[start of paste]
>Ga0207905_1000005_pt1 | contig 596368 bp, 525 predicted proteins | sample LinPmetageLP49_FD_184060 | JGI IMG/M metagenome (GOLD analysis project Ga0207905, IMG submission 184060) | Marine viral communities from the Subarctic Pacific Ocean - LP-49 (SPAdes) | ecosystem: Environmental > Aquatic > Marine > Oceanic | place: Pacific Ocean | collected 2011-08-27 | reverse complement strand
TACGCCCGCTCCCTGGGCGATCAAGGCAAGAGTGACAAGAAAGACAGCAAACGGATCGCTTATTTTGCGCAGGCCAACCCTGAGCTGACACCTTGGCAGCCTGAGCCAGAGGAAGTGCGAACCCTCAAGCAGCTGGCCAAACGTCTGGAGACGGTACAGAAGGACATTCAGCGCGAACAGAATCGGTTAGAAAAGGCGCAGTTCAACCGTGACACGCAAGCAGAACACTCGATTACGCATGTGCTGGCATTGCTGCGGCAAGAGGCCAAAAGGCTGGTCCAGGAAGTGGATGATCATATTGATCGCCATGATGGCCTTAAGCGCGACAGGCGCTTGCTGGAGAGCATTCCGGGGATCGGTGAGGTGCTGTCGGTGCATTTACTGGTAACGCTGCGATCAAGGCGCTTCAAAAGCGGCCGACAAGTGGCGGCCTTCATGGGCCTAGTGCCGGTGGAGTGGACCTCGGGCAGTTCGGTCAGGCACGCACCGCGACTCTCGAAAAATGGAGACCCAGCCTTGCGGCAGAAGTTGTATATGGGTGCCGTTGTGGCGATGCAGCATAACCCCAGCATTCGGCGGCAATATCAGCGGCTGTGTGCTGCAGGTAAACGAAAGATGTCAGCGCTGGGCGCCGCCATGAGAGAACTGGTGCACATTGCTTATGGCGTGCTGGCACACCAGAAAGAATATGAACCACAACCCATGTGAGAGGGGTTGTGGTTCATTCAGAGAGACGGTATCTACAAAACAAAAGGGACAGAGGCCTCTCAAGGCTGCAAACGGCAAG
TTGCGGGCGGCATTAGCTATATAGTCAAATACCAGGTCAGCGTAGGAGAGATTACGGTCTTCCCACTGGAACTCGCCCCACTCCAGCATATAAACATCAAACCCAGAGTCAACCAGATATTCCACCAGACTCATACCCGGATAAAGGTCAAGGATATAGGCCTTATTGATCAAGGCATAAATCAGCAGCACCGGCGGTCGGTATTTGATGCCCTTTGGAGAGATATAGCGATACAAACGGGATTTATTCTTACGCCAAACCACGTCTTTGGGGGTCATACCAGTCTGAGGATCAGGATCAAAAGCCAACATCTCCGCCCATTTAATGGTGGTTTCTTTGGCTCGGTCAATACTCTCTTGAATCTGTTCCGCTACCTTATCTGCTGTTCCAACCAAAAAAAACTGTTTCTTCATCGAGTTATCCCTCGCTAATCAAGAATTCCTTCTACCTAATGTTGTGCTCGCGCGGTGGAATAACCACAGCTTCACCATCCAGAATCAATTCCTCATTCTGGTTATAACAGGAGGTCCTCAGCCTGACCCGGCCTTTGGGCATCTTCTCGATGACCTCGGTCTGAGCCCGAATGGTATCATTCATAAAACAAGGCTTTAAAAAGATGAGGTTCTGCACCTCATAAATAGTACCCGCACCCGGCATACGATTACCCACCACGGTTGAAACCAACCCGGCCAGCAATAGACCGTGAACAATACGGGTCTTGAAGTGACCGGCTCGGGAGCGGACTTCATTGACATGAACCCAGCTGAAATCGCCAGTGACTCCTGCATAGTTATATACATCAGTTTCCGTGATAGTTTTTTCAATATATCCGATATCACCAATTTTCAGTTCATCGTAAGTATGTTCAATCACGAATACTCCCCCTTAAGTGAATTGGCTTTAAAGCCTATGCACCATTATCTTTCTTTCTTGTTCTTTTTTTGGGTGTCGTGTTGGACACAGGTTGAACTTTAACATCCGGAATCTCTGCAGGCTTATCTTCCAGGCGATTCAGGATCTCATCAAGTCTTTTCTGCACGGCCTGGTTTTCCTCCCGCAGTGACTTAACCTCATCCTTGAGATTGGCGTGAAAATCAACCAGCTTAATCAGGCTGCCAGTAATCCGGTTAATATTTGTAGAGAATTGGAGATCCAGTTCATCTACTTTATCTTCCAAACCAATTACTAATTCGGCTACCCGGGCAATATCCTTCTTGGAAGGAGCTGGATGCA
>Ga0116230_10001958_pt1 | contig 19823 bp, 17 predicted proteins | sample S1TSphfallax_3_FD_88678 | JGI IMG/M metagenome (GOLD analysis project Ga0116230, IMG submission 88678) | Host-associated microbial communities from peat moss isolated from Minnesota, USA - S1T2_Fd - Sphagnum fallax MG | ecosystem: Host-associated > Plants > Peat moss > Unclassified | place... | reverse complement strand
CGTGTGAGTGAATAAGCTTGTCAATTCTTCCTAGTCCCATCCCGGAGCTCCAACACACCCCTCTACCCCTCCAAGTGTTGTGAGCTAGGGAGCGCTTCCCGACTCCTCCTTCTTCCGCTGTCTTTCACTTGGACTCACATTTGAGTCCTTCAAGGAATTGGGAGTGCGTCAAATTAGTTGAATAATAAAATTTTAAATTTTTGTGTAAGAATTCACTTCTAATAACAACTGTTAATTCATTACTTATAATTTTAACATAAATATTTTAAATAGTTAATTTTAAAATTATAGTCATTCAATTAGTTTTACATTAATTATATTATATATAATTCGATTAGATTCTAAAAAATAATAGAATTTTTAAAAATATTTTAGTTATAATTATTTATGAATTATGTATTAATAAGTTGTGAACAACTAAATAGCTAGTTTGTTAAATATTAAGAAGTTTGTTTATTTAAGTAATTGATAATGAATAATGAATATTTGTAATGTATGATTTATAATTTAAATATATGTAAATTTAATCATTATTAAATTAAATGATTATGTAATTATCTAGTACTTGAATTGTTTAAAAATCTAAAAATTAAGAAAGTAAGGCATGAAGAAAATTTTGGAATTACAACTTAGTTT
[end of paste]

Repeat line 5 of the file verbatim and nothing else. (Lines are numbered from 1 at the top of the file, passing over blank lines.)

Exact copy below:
CGTGTGAGTGAATAAGCTTGTCAATTCTTCCTAGTCCCATCCCGGAGCTCCAACACACCCCTCTACCCCTCCAAGTGTTGTGAGCTAGGGAGCGCTTCCCGACTCCTCCTTCTTCCGCTGTCTTTCACTTGGACTCACATTTGAGTCCTTCAAGGAATTGGGAGTGCGTCAAATTAGTTGAATAATAAAATTTTAAATTTTTGTGTAAGAATTCACTTCTAATAACAACTGTTAATTCATTACTTATAATTTTAACATAAATATTTTAAATAGTTAATTTTAAAATTATAGTCATTCAATTAGTTTTACATTAATTATATTATATATAATTCGATTAGATTCTAAAAAATAATAGAATTTTTAAAAATATTTTAGTTATAATTATTTATGAATTATGTATTAATAAGTTGTGAACAACTAAATAGCTAGTTTGTTAAATATTAAGAAGTTTGTTTATTTAAGTAATTGATAATGAATAATGAATATTTGTAATGTATGATTTATAATTTAAATATATGTAAATTTAATCATTATTAAATTAAATGATTATGTAATTATCTAGTACTTGAATTGTTTAAAAATCTAAAAATTAAGAAAGTAAGGCATGAAGAAAATTTTGGAATTACAACTTAGTTT